Major arrest opens Pandora's Box of crimes
CRIME TRACK: 53-year-old Chinese woman is the suspected boss of a syndicate involved in fraud, surrogacy and human trafficking
published : 18 Apr 2023 at 04:43
newspaper section: News
writer: Wassayos Ngamkham
The arrest of a 53-year-old Chinese woman with Thai citizenship and a long history of alleged criminal activities means more to police than just busting a document forgery ring.
Navaporn Phakiatsakul, who was detained on April 8 in Bangkok's Bang Rak district, is the alleged leader of a criminal syndicate involved in fraud, surrogacy and human trafficking, according to national deputy police chief Pol Gen Surachate Hakparn.
In an interview with the Bangkok Post, Pol Gen Surachate said that from what police have discovered during the investigation, organised crime involving Chinese gangs poses a serious threat and must be dealt with swiftly.
He said police have been looking into this criminal ring for a while, thanks to information supplied by Chinese authorities, but there has not been much progress.
Their break came last month following a kidnapping/ransom case involving Chinese nationals in Chon Buri's Bang Lamung district.
A 33-year-old Chinese businessman, identified as Ma Mingshan, lodged a complaint with local police that his wife and his brother, both Chinese nationals, were abducted shortly after dropping off his three-year-old son at school.
The kidnappers contacted Mr Ma via the WeChat application, demanding that he pay a ransom of 1 million yuan or about 4.7 million baht. The husband paid part of the ransom as police started tracing the kidnappers.
Twenty-four hours later, police tracked down one of the four suspects at Suvarnabhumi airport and learned that the three others had fled to Shanghai in China.
But the investigation did not end there because Pol Gen Surachate ordered police to run background checks on the parties involved.
It turned out that the kidnapped woman had overstayed her visa while her son, whose parents are Chinese nationals, holds Thai nationality. Police dug more and found that the boy was born at a hospital in Suphan Buri's Dan Chang district to a Thai surrogate mother.
A closer look into the surrogate mother led police to Ms Navaporn, who provided shelter to the Thai woman throughout her pregnancy. With earlier information from Chinese authorities, Ms Navaporn became the subject of the widening investigation.
The more police delved into Ms Navaporn, the more irregularities emerged, and she became the suspected mastermind of a criminal ring that runs an illegal surrogacy business and fraudulently obtains identification documents for illegal aliens, said Pol Gen Surachate.
Based on the police investigation, Ms Navaporn would give false information to authorities to help her compatriots, including those involved in grey businesses, obtain non-citizen identification cards, or pink cards, by claiming they were relatives who had moved to her house. The pink cards allow them to stay in Thailand longer than a tourist visa.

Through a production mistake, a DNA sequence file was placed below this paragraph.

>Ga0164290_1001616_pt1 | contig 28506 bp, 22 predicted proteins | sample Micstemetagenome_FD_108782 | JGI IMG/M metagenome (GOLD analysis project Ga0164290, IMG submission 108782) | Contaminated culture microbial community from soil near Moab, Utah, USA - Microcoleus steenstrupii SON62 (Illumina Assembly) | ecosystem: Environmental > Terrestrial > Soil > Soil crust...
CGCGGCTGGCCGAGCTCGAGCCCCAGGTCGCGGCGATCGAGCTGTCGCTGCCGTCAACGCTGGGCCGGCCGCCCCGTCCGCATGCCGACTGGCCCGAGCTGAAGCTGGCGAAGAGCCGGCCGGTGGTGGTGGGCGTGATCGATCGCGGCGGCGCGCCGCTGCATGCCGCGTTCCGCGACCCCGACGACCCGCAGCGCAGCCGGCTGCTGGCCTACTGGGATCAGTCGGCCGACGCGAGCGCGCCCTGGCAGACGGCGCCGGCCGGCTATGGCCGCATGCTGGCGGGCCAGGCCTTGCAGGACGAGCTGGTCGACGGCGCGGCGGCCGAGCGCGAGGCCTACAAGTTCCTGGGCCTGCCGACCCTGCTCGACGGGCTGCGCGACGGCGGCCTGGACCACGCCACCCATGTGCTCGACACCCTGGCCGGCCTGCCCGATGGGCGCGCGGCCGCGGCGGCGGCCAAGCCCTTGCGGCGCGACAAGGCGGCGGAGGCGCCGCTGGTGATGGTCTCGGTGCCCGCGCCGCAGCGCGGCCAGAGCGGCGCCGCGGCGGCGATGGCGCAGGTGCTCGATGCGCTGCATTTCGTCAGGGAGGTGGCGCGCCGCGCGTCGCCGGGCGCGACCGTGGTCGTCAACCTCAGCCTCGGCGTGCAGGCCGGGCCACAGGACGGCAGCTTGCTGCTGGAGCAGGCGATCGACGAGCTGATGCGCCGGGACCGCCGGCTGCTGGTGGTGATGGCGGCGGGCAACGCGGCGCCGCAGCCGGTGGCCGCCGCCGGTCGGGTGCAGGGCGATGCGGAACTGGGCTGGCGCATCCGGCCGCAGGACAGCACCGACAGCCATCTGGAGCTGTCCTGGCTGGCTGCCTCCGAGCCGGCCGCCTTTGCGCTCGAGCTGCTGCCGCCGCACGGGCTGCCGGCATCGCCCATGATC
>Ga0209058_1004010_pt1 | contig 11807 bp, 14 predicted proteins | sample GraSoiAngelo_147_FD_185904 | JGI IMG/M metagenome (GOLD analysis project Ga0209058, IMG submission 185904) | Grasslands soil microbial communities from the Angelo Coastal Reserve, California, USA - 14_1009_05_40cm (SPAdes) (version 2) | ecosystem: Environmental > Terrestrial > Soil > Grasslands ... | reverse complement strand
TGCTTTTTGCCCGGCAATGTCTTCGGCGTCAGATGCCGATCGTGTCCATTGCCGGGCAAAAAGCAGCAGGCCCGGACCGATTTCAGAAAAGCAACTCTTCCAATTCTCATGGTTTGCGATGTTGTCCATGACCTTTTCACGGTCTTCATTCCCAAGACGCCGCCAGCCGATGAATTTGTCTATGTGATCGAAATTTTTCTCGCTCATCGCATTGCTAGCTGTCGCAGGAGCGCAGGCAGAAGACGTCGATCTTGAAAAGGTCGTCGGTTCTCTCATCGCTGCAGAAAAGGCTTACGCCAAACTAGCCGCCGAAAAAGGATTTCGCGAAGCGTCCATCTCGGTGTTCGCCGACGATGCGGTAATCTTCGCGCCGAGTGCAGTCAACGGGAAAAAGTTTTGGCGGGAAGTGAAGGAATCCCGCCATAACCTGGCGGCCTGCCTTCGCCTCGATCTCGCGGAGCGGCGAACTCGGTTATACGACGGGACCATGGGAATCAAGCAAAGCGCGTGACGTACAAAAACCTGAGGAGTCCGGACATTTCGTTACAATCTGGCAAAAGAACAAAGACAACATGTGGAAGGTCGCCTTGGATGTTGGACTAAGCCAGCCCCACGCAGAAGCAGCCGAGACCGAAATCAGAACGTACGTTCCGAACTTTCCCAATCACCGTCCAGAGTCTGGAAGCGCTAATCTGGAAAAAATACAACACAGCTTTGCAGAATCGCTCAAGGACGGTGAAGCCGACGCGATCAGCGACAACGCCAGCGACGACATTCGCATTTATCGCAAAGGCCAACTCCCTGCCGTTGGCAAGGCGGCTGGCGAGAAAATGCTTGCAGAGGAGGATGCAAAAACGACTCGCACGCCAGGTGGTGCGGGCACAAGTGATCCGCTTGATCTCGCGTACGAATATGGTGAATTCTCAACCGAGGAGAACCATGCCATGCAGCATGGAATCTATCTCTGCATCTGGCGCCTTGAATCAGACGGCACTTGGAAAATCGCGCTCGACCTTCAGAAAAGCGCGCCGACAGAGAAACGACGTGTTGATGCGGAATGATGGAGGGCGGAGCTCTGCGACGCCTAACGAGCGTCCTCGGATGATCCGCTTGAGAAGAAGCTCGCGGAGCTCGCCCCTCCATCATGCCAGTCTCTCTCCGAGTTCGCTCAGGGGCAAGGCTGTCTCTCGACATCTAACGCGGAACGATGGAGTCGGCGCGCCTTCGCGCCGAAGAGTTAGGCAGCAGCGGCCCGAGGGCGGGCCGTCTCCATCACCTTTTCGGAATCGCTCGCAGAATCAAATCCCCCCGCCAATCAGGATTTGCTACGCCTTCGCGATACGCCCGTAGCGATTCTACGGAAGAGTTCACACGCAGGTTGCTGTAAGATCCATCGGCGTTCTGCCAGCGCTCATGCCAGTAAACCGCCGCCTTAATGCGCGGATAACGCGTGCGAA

In addition, she would also procure other Thai women to offer surrogacy to Chinese couples. With the cooperation of Thai doctors, they carried out illegal surrogacy in Thailand and neighbouring countries. The surrogate mothers would give birth in Thailand so that children would automatically have Thai citizenship and later be adopted by Chinese couples who paid for the service. The Chinese parents would then have a right to apply for a long-term visa. Police found that 26 women in the building claimed to be Ms Navaporn's relatives, as recorded at Bang Rak District Office.
According to Pol Gen Surachate, her illegal activities are believed to go as far back as the early 1990s after she obtained Thai citizenship in 1992 through marriage to a Thai man.
Ms Navaporn's motive behind marrying a Thai man was to get Thai nationality and the right to reside in the kingdom, he said. After that, she remarried and had three children whom she used as a front for her illegal and shady activities.
All the children have Thai citizenship because of their mother.
"When the children reached the legal age, they were brought into it. Her children hold all the assets, which are worth billions of baht. She must have planned this from the start," he said.
The suspect is believed to have assets worth billions of baht in the names of her children, who also run a legitimate insurance firm with an annual income of 600 million baht, said the national deputy police chief.
Ms Navaporn was initially charged with falsifying and using fake official documents, giving false information to authorities, and using bogus visa stamps on international travel documents.
Police are looking to see if money laundering charges can be pressed against her and if she has been involved in other criminal activities under other names, he said, adding the suspect was found to have changed names several times.
Pol Gen Surachate said some Thai officials and doctors must have been in on the plot, and police are gathering evidence to bring charges against them. A warrant has been issued to arrest a Thai woman hired as a surrogate mother for the kidnapped Chinese woman.
According to Pol Gen Surachate, Thai and Chinese authorities are working closely to stamp out shady and illegal activities operated by Chinese criminals who, according to him, fled a crackdown in China and settled in the kingdom.
He said that some Chinese tourists do not want to travel to Thailand out of safety concerns. They have heard about criminal activities ranging from scams to abduction-for-ransom by Chinese gangsters using Thailand as a base.
"We're going through records to see if Ms Navaporn is wanted in other cases. The investigation is widening, and we must wipe out the entire syndicate," he said.
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